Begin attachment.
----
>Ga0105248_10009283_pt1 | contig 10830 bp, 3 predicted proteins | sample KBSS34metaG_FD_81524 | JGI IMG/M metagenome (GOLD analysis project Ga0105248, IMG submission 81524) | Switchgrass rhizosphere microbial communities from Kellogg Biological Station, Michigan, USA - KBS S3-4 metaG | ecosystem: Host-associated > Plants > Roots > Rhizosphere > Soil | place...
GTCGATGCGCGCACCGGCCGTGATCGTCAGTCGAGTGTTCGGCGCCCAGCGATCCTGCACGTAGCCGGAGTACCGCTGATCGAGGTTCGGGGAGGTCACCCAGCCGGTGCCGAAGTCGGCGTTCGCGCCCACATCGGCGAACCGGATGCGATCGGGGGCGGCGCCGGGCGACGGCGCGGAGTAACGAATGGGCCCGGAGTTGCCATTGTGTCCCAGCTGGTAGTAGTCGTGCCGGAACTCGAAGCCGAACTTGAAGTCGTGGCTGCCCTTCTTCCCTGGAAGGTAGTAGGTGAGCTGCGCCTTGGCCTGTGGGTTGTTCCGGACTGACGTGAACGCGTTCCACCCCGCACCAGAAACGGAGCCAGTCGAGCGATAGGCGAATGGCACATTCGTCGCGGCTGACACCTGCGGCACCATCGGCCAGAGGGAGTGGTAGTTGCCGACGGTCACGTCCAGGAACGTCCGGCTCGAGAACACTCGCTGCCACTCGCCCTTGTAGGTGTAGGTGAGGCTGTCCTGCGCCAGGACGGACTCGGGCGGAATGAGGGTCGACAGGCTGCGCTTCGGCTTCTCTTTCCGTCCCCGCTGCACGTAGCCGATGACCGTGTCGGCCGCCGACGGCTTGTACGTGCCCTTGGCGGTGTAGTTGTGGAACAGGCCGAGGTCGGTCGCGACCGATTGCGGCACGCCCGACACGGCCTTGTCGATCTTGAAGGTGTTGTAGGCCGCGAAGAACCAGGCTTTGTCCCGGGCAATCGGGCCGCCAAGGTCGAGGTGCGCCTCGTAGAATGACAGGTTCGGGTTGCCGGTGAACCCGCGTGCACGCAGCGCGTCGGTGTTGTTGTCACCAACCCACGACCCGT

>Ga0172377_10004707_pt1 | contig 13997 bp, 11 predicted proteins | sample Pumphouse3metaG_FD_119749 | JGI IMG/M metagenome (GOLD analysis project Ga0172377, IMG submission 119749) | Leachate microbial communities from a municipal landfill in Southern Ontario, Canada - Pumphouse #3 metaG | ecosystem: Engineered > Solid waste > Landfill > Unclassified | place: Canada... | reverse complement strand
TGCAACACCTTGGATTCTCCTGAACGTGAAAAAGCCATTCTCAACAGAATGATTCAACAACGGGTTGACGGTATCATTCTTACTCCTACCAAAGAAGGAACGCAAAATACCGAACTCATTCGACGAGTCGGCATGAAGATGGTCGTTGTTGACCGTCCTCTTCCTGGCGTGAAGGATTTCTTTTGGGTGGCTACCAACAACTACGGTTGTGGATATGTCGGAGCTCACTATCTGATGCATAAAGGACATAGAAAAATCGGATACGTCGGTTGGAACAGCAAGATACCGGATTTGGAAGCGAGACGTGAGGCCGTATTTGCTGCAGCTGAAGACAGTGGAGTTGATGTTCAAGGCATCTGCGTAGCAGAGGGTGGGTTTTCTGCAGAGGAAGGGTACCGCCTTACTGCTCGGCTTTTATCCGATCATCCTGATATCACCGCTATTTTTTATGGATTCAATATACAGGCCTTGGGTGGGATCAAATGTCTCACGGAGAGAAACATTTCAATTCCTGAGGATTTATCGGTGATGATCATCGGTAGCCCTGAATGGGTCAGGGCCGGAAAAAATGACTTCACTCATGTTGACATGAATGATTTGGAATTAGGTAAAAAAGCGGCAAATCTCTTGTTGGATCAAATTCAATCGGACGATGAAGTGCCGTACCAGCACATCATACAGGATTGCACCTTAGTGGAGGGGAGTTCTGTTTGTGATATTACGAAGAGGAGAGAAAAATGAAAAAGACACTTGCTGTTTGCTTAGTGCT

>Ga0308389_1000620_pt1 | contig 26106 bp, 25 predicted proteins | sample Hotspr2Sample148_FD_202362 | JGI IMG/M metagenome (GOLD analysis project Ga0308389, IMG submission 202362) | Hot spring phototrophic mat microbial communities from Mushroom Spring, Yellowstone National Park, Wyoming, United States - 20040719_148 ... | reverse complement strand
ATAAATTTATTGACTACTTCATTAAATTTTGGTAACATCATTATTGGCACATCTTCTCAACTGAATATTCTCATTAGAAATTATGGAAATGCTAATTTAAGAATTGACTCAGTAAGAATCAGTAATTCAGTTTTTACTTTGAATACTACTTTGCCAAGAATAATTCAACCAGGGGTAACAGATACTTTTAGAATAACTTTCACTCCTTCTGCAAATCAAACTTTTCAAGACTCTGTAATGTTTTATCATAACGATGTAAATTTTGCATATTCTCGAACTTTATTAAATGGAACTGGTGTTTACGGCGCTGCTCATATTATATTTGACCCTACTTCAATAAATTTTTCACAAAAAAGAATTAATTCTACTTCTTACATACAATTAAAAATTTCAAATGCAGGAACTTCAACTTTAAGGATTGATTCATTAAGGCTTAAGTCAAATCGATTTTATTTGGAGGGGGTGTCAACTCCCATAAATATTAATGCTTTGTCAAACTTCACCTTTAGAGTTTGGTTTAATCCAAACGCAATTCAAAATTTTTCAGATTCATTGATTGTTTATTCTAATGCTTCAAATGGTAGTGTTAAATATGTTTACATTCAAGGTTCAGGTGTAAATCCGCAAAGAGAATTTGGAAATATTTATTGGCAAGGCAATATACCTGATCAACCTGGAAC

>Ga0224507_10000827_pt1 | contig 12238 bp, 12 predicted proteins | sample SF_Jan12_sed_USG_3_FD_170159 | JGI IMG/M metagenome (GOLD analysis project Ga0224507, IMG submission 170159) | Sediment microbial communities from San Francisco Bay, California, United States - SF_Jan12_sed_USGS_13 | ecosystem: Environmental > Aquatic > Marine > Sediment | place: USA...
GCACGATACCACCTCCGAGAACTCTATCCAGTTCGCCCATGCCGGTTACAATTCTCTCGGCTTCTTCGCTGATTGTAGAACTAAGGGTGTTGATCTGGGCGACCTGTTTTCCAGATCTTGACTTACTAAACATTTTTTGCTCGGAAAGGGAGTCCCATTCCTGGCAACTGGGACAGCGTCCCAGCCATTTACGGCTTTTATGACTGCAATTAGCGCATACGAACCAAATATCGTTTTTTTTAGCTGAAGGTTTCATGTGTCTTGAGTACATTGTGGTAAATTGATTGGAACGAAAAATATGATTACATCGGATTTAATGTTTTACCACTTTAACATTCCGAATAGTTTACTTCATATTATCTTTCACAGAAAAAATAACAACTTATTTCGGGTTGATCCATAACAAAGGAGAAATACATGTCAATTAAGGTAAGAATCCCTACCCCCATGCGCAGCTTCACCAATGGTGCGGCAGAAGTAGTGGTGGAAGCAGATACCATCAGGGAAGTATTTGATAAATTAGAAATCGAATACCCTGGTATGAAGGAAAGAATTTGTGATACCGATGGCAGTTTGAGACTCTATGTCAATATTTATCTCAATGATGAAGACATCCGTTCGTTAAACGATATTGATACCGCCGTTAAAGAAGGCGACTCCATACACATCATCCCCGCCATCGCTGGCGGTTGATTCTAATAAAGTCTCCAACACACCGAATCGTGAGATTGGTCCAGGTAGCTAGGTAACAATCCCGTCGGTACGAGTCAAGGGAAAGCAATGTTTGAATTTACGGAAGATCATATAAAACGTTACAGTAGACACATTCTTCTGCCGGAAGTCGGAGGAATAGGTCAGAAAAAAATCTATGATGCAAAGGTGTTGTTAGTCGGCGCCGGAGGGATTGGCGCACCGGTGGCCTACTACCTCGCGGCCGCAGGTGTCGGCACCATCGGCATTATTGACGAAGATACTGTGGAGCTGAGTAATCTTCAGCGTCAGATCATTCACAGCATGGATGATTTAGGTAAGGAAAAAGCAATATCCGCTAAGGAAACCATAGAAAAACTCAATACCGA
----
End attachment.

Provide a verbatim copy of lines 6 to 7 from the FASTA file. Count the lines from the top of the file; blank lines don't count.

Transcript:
ATAAATTTATTGACTACTTCATTAAATTTTGGTAACATCATTATTGGCACATCTTCTCAACTGAATATTCTCATTAGAAATTATGGAAATGCTAATTTAAGAATTGACTCAGTAAGAATCAGTAATTCAGTTTTTACTTTGAATACTACTTTGCCAAGAATAATTCAACCAGGGGTAACAGATACTTTTAGAATAACTTTCACTCCTTCTGCAAATCAAACTTTTCAAGACTCTGTAATGTTTTATCATAACGATGTAAATTTTGCATATTCTCGAACTTTATTAAATGGAACTGGTGTTTACGGCGCTGCTCATATTATATTTGACCCTACTTCAATAAATTTTTCACAAAAAAGAATTAATTCTACTTCTTACATACAATTAAAAATTTCAAATGCAGGAACTTCAACTTTAAGGATTGATTCATTAAGGCTTAAGTCAAATCGATTTTATTTGGAGGGGGTGTCAACTCCCATAAATATTAATGCTTTGTCAAACTTCACCTTTAGAGTTTGGTTTAATCCAAACGCAATTCAAAATTTTTCAGATTCATTGATTGTTTATTCTAATGCTTCAAATGGTAGTGTTAAATATGTTTACATTCAAGGTTCAGGTGTAAATCCGCAAAGAGAATTTGGAAATATTTATTGGCAAGGCAATATACCTGATCAACCTGGAAC

>Ga0224507_10000827_pt1 | contig 12238 bp, 12 predicted proteins | sample SF_Jan12_sed_USG_3_FD_170159 | JGI IMG/M metagenome (GOLD analysis project Ga0224507, IMG submission 170159) | Sediment microbial communities from San Francisco Bay, California, United States - SF_Jan12_sed_USGS_13 | ecosystem: Environmental > Aquatic > Marine > Sediment | place: USA...